When I stepped through Columbia’s gates as a first-year, I planned to major in physics. I expected four years of working on problem sets and conducting lab experiments.
However, I struggled through the freshman physics classes and pulled all-nighters, worrying about how the next three years would go if I stayed in science. That summer, I journeyed back home to Tennessee, full of doubts about Columbia and, more importantly, myself. I honestly didn’t want to come back.
In an endeavor to save my college experience sophomore year, I decided to change my major to English and philosophy—a path that, in hindsight, fit my personal interests much more than physics ever did. But I still seriously questioned whether this was the right choice for me.
In the midst of this academic confusion, I threw myself into one of the extracurriculars I dabbled in freshmen year—Spectator. In my first year, I had written a few news articles on topics such as grade inflation and the Core. But, sophomore year, I started writing regularly. I attended the monthly University Senate meetings and interviewed faculty and students about a range of campus topics. And, for the first time at Columbia, I felt like I belonged here.
That December, I decided to run for campus deputy news editor. After obtaining the position, I worked with a plethora of passionate people to put out the paper everyday.
Honestly, I can’t say I loved every second of it—the job was demanding, the days long, and schoolwork often became a bit too optional. But, I would do it over in a heartbeat.
I was a student by day, a journalist by night. I learned so much about Columbia—from the intricacies of the administration to the major student issues. I met an array of amazing people I never would have talked to on campus otherwise.
The people I worked with at Spectator also appreciated my English and philosophy double major and had made some of the same life decisions as I had. They assured and supported me during the time I most needed it.
Working at Spectator also gave me back some of the confidence I had completely lost in myself at that point in my life. I was empowered by being able to tell other peoples’ stories, by telling of their successes and, sometimes, failures. When I felt powerless as a student in an intricate and alienating system, Spectator empowered me and molded me into a person I was proud to be.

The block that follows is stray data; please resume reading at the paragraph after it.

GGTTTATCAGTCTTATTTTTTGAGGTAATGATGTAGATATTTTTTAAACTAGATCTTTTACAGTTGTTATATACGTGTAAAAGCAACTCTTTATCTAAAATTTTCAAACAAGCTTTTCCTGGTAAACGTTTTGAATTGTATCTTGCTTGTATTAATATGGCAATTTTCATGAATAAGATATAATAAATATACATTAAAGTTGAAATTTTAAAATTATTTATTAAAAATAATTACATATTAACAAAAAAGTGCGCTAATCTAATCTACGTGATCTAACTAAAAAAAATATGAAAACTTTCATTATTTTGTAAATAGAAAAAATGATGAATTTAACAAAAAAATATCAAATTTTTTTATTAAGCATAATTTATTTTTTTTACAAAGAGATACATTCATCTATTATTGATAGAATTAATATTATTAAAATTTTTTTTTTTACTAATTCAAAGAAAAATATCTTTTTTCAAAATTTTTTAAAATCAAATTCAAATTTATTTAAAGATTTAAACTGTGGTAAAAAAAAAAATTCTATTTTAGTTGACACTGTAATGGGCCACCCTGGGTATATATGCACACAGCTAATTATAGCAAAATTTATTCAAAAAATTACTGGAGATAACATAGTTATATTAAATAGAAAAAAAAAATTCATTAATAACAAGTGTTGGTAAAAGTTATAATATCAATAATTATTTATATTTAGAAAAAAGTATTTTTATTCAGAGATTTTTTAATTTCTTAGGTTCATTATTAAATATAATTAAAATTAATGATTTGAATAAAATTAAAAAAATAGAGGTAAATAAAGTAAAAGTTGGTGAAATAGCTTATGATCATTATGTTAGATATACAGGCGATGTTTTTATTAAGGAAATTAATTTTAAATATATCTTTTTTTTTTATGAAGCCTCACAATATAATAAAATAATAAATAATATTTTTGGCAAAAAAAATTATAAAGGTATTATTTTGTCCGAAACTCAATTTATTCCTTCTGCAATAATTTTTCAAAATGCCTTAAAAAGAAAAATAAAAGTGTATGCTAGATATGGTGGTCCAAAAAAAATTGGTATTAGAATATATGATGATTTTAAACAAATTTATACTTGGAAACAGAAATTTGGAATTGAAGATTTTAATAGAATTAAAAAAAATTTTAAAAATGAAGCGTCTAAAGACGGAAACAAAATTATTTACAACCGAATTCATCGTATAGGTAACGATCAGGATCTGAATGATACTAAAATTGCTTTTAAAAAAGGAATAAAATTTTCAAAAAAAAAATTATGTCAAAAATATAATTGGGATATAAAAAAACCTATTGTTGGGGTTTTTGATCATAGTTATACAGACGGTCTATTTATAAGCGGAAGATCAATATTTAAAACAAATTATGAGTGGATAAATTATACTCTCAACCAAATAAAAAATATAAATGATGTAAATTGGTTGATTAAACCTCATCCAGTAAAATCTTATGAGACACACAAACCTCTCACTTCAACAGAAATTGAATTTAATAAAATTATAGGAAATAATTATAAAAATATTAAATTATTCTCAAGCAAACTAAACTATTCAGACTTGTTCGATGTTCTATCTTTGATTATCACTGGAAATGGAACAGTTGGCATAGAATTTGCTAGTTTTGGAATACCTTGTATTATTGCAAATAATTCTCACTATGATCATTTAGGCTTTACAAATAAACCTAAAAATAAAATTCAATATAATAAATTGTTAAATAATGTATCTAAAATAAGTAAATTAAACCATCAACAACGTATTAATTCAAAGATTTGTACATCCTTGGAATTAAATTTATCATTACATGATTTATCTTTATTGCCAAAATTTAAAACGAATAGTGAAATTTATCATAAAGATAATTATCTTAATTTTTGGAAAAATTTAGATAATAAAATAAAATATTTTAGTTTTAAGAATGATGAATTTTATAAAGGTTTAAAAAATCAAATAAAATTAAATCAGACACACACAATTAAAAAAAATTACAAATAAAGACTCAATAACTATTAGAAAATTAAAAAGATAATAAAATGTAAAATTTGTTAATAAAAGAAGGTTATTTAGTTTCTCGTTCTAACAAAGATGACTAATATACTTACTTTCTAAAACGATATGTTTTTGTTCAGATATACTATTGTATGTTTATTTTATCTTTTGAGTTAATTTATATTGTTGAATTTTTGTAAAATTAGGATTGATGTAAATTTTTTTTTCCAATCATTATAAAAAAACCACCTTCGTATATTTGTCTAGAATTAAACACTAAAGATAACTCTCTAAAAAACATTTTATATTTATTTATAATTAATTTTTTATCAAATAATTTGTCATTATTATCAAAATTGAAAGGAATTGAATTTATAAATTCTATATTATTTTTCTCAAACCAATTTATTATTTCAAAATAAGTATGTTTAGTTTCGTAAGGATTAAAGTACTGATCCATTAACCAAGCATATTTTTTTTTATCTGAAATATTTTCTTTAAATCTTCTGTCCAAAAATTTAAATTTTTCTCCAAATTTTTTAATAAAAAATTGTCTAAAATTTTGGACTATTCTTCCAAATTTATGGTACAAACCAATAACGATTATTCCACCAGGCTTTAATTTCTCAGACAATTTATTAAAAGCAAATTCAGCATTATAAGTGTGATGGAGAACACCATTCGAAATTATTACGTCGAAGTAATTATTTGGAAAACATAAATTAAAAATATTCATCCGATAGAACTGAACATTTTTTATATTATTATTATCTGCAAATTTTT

After my tenure as a deputy editor, I studied abroad in London. During spring break, I traveled throughout Europe—visited 10 cites and seven countries—where I bonded with Columbia students also traveling abroad and met a myriad of interesting strangers. This adventure was one of my best experiences through Columbia, and I wouldn’t have had the self-confidence necessary to take advantage of it if it weren’t for Spectator.
In March, I wrote a lead story for The Eye about post-graduation choices and how many students seem to not be following the path that would lead them to the most happiness. My time at Columbia—and Spectator—has taught me that the journeys are what matter in life and not the ultimate résumé-bullet or paycheck.
Through Spectator, I have had the opportunity to discuss people’s passions and achievements with them numerous times over the past four years. These people have given me the confidence that, in life, it is never worth settling for the easiest path—it is only through trials that we can even begin to find ourselves.
As I graduate in a few weeks, I will know that it was my years at Spectator that gave me the confidence I need to go out into chaos that is the real world. I may still not truly understand myself, but Spectator has put me on the path to begin to and, for that, I’ll be forever grateful.
The author is a Columbia College senior majoring in English and philosophy. She was a news beat chief for the 133rd volume and a deputy news editor for the 134th volume.